Initial disclosure

From LegalLanding

FRCP Rule 26 requires initial disclosure prior to the commencement of discovery.

Parties must turn over “core materials’ before formal discovery begins. Each party must disclose witnesses and documents it may use to support its claims or defenses. This does not include information harmful to the party’s position or information that will be used solely for impeachment. The rule also requires disclosure of insurance policies so that both sides are able to make a realistic appraisal of the case and base their settlement and litigation strategies on knowledge, not speculation.

Rule 26(a) requires parties to disclose information without being asked. The purpose is to speed up discovery and reduce the cost, on the logic that everybody will ask for these materials in their first interrogatories or request for production of documents. When Rule 26(a) was introduced there were many complaints from those who had been ingrained by the adversary system. Justice Scalia argued in his dissent that the rule would force lawyers to use their skills in the service of the adversary. For the first few years, certain districts were allowed to opt out of the rule at a judge’s discretion. The opt-out provision was later removed after it was found that the adversary system did not actually fall apart.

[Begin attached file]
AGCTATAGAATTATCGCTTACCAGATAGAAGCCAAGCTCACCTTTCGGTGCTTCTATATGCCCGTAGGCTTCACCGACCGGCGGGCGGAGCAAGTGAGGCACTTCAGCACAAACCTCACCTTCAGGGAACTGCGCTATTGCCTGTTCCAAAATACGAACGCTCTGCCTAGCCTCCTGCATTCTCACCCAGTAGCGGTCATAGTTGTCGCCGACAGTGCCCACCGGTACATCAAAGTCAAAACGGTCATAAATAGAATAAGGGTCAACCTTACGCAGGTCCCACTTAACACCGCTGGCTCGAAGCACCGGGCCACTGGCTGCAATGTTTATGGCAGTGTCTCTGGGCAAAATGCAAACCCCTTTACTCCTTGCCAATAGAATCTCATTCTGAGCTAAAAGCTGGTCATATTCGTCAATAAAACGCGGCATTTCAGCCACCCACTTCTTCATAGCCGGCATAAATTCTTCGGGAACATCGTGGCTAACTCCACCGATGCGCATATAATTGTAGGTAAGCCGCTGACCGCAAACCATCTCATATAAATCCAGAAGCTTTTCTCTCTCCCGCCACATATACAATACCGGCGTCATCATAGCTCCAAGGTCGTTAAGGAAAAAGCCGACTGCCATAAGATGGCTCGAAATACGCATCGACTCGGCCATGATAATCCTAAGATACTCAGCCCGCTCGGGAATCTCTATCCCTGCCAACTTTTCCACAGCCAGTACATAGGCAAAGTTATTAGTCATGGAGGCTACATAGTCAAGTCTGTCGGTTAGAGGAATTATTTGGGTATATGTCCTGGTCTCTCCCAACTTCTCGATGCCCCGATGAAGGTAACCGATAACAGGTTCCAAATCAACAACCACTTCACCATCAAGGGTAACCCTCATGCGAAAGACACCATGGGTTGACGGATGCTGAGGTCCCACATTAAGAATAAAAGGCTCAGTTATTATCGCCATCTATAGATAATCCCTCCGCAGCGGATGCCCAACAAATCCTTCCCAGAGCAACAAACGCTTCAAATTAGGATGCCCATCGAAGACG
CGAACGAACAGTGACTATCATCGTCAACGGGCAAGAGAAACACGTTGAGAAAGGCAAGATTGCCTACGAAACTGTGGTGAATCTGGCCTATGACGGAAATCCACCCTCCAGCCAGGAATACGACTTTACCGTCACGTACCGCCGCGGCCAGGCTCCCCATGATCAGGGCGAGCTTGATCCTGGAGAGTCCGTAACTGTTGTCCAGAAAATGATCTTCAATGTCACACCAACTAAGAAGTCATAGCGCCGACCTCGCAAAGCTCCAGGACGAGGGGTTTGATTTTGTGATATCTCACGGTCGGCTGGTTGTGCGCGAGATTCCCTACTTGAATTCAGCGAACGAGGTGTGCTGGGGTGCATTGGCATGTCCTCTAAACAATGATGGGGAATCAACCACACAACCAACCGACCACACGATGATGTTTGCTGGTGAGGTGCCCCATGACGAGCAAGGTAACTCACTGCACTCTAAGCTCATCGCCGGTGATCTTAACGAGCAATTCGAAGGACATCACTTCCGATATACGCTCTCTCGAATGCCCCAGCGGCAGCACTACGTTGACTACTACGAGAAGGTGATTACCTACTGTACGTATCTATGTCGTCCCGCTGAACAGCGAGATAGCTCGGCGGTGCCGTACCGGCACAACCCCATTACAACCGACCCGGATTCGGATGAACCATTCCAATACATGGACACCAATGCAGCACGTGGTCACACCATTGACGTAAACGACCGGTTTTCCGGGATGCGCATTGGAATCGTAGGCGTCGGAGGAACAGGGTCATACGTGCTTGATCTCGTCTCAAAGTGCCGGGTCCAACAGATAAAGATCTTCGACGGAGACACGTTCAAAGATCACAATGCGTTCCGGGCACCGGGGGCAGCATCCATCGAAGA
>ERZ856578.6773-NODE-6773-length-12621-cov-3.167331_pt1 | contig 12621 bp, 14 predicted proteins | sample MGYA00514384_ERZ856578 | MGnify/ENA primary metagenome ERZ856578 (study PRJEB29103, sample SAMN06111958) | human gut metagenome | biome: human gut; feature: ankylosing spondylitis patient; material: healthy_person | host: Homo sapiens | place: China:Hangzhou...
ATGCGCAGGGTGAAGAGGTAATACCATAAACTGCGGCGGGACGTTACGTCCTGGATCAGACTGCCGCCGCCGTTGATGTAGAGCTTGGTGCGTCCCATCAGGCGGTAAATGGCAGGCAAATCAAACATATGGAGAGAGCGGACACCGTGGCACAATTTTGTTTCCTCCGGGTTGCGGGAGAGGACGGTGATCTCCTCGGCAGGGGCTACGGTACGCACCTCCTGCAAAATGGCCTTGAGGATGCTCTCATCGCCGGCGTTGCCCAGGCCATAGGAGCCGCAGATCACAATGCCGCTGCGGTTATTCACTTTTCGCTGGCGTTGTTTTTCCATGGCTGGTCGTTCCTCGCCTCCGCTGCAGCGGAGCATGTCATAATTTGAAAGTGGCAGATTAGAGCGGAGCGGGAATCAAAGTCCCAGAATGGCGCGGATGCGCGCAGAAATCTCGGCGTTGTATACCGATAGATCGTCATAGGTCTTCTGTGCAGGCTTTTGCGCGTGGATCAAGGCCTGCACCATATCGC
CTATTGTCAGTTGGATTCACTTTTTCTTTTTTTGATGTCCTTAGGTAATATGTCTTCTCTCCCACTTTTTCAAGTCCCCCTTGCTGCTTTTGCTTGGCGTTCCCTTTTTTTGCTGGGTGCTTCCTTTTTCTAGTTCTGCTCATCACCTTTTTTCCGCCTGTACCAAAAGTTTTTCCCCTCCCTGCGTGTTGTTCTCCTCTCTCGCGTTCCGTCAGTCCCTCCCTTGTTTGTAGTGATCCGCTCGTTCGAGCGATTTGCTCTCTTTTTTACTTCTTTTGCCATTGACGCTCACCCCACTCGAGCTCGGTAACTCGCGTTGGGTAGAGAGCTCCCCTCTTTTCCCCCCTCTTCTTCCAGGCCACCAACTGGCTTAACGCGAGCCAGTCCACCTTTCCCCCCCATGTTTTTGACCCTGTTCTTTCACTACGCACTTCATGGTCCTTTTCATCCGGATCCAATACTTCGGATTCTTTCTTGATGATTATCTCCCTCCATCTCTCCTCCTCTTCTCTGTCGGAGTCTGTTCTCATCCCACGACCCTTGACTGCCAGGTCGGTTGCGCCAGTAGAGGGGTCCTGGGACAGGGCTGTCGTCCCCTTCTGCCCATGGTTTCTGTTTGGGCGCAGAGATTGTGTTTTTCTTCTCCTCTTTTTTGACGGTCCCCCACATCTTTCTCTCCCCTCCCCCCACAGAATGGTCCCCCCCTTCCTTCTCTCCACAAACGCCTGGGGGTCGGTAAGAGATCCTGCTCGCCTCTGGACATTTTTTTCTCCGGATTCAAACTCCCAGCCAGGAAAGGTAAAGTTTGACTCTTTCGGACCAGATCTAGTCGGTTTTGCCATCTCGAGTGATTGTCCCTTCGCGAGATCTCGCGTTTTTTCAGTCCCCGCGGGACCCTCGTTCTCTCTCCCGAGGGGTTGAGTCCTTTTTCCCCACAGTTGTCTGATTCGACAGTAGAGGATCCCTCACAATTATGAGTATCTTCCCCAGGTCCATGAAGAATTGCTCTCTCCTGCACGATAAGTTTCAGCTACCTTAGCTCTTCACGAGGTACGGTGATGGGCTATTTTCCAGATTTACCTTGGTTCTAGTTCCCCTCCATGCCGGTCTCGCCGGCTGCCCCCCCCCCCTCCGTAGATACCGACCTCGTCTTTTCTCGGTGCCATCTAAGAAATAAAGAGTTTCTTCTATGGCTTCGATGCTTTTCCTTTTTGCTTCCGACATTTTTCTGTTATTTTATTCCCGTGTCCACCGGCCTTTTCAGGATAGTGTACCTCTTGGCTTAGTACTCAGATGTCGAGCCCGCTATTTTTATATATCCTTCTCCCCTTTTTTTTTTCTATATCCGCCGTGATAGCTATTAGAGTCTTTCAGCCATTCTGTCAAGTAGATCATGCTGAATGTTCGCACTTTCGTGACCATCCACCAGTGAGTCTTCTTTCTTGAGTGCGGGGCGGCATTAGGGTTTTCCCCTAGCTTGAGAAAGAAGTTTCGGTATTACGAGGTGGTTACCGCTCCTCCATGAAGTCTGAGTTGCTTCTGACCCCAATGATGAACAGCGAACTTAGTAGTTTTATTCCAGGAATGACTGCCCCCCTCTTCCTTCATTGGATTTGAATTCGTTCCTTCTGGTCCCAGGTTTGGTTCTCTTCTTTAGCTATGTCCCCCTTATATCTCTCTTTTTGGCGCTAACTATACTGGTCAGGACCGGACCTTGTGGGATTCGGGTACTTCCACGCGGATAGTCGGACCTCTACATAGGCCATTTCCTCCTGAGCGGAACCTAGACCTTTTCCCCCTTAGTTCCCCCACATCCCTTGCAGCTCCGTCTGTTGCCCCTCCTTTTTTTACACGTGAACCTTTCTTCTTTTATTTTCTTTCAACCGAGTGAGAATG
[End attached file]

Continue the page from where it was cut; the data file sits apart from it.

FRCP Rule 37(c)(1) forbids the use of materials that should have been disclosed but were not (this applies to discovery depositions as well).

Many states' rules of civil procedure do not contain an initial disclosure provision like that of Federal Rule 26.